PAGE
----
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Simultaneous observations of ammonia in the atmosphere and ocean


Ammonia, being the dominant base other than sea salt in the remote marine troposphere, plays an important role in the acid–base chemistry of the atmosphere1–3. An understanding of the cycling of ammonia through the marine environment has, until now, been hampered by the lack of concurrent measurements of key acidic and basic atmospheric and seawater species. Reported here are the results of simultaneous concentration measurements of these species during May 1987 in the coastal north-east Pacific Ocean environment. Gas (g) and particulate (p) phase data suggest that low concentrations of NH3 (g) in the marine atmosphere lead to partly neutralized H2SO4 in aerosol particles and in rainwater. Gas-phase concentrations combined with seawater concentration measurements indicate that for the region and time period studied the ocean was a local source of atmospheric ammonia. These data, combined in a simple box model, suggest a marine boundary layer residence time of 3.6 h and 22 h for NH3 (g) and NH+4 (p), respectively.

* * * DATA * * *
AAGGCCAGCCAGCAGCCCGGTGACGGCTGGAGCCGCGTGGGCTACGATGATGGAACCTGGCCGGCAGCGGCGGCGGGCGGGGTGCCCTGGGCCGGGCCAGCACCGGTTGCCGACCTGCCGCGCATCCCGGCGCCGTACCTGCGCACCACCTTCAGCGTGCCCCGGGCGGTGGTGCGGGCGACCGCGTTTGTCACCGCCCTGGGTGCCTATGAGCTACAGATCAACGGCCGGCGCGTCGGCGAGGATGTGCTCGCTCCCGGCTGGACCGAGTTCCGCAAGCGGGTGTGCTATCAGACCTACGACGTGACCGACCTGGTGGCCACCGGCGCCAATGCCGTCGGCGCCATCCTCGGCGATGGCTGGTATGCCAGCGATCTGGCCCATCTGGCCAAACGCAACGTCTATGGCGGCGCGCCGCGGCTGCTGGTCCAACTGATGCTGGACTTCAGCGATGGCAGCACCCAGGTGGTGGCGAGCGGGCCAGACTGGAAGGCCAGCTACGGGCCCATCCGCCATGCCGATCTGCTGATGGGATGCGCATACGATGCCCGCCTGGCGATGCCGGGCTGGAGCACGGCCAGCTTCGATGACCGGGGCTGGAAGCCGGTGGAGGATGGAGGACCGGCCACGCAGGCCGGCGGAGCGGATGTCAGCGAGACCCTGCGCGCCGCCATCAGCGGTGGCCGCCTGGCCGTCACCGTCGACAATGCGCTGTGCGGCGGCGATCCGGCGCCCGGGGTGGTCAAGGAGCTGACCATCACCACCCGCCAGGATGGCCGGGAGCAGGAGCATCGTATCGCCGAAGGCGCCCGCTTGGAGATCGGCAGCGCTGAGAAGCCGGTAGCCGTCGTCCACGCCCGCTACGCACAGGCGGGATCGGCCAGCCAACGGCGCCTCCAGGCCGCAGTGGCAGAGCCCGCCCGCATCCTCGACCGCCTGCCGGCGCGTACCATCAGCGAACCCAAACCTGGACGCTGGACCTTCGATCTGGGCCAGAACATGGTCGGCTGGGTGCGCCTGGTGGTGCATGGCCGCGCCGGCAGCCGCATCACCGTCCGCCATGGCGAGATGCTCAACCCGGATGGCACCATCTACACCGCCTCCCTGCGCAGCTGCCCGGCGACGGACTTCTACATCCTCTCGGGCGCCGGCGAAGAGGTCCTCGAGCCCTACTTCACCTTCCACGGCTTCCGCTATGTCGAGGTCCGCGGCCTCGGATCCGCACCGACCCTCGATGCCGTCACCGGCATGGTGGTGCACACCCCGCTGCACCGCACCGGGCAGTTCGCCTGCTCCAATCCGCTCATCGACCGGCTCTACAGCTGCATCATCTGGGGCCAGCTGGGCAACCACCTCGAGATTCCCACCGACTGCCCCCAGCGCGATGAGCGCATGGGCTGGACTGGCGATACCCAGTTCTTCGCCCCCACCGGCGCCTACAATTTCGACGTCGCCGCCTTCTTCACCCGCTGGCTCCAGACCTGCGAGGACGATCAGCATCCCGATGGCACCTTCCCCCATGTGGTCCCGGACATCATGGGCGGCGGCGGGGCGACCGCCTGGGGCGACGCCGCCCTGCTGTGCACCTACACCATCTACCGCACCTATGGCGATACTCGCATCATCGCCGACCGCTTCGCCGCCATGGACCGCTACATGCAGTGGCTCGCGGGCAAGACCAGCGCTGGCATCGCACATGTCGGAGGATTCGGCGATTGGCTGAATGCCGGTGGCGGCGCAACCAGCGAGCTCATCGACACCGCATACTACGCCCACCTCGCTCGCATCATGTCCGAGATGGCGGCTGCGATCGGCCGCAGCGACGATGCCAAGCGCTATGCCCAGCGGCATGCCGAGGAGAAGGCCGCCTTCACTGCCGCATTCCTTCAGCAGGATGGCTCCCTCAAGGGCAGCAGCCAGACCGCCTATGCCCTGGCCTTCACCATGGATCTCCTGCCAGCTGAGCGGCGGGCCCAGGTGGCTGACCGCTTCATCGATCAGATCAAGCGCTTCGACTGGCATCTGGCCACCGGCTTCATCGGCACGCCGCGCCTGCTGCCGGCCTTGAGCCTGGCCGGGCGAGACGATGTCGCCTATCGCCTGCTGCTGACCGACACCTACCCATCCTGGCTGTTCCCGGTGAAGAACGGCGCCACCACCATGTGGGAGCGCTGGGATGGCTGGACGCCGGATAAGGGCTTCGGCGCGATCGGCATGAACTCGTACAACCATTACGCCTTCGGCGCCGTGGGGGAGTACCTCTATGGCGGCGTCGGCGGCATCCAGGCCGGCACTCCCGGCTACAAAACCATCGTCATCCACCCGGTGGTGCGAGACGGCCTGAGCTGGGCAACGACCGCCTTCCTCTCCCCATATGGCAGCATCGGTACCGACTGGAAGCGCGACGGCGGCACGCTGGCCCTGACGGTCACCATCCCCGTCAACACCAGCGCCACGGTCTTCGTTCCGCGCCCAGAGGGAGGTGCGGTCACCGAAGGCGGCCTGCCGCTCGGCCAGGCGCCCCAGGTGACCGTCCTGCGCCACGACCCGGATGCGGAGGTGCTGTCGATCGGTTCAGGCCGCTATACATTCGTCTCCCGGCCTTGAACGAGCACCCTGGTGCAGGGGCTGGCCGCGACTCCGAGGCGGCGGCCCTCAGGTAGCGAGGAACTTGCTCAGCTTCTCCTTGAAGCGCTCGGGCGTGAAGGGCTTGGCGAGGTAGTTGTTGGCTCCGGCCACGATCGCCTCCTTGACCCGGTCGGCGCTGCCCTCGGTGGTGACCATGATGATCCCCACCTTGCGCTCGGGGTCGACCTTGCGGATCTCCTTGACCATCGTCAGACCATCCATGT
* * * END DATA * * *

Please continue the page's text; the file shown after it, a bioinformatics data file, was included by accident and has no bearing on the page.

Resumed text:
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Quinn, P., Charlson, R. & Bates, T. Simultaneous observations of ammonia in the atmosphere and ocean. Nature 335, 336–338 (1988).

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